Willow Bend is an attainable housing infill site located in Fayetteville, Arkansas that is envisioned as a neighborhood that will focus on sense of place and the human experience. This focus will facilitate the creation of a place that can be loved by its inhabitants for generations to come, contributing to all aspects of sustainability through prolonged existence. This will be accomplished by integrating landscape, structures, and people into an environment that reflects a deeper civic meaning and a distinct community character.
The primary developer of the Homes at Willow Bend is the Fayetteville Partners for Better Housing (PfBH). PfBH is a private 501c3 organization that was founded to provide quality, attainable housing in Fayetteville, Arkansas. To obtain funding for the design and master planning of Willow Bend, PfBH teamed up with the City of Fayetteville and the National Center for Appropriate Technologies who were selected as the recipients of a grant from the Sustainable Cities Institute Pilot City Program.
The mission of all the stakeholders involved with the Homes at Willow Bend is to create a replicable model of sustainable and attainable housing.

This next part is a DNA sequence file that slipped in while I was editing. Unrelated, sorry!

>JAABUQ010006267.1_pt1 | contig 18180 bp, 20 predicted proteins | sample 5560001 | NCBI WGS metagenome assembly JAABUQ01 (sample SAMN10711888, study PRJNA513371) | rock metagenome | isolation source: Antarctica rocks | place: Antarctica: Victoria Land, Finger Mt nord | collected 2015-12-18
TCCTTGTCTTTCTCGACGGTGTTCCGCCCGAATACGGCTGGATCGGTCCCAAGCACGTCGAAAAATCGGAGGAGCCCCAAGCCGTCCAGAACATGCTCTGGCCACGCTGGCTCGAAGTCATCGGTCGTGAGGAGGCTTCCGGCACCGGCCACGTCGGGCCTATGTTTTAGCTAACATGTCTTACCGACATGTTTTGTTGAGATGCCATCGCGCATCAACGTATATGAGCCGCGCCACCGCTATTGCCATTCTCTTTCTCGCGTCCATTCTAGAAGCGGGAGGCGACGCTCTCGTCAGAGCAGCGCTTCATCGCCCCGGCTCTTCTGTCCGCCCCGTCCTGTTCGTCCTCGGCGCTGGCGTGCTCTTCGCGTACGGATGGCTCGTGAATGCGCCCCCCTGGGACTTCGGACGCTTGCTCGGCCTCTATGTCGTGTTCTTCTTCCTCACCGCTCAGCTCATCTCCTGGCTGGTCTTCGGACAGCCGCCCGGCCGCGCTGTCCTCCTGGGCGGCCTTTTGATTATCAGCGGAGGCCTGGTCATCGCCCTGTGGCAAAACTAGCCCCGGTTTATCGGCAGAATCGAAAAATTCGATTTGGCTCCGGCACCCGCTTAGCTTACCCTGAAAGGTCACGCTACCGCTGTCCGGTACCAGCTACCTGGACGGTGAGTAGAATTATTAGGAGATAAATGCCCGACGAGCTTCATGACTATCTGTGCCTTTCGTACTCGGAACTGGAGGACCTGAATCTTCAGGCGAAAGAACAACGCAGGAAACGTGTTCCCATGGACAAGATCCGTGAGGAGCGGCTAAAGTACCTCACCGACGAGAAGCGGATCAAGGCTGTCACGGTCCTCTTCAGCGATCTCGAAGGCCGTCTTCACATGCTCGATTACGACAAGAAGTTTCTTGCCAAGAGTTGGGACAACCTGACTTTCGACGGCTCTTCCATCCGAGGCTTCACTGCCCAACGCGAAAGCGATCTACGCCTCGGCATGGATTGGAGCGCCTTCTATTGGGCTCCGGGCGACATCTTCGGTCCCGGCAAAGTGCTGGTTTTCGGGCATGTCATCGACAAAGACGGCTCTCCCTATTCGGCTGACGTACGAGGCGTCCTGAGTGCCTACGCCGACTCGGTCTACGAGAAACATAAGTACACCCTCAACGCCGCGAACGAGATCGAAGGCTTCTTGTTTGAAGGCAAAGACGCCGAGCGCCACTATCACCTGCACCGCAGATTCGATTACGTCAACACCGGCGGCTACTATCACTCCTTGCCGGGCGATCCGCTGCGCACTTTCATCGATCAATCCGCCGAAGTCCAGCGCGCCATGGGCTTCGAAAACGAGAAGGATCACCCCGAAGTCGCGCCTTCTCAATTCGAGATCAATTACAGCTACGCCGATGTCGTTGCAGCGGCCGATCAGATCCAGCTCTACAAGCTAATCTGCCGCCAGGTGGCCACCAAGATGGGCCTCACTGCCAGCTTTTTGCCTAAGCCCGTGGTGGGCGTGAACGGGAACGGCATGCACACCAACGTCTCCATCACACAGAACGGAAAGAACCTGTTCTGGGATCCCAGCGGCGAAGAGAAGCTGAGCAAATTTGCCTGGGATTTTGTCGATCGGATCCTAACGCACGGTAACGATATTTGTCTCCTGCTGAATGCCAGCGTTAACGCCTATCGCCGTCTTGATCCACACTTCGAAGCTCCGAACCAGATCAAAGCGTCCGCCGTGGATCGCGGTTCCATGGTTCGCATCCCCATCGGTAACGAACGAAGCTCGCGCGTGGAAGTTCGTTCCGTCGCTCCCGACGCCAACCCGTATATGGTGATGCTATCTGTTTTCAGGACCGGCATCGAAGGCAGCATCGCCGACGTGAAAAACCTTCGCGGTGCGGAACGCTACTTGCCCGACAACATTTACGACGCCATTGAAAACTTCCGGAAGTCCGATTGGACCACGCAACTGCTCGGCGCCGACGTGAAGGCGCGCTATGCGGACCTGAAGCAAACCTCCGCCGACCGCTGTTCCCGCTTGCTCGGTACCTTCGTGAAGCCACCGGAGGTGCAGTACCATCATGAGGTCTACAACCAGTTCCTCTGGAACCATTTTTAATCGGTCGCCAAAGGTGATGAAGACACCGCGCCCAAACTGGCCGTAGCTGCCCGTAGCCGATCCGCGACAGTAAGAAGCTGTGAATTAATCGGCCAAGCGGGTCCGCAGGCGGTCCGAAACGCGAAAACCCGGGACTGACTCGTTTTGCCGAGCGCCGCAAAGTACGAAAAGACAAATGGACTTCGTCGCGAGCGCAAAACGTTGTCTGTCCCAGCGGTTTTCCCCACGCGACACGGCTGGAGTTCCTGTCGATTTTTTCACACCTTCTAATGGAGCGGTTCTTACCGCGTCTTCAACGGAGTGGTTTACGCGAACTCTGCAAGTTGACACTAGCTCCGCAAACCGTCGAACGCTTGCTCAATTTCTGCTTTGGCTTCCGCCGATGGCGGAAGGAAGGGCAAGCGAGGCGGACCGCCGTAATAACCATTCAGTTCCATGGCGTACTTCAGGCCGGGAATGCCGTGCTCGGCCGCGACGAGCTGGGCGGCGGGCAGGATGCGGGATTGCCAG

In keeping with the long range planning goals set forth in City Plan 2030 and the Walker Park Neighborhood Plan, the Homes at Willow Bend Master Plan is focused on
providing a range of well-connected, human-scaled, public and private spaces. The master plan evolved from a community design effort that integrates ecology and placemaking principles into one, resulting in the creation of high quality spaces that adhere to the natural ecology already present. The houses themselves are intended to define the edges of these spaces, providing both comfort and interest to the pedestrian passing through the neighborhood. Attempting to blend in with the existing Walker Park Neigbhorhood, traditional Ozark style architecture influences the design of the new homes, allowing for the creation of a sense of place with Ozark character. The homes will be energy efficient and encourage indoor and outdoor living with front porches and rear courtyards.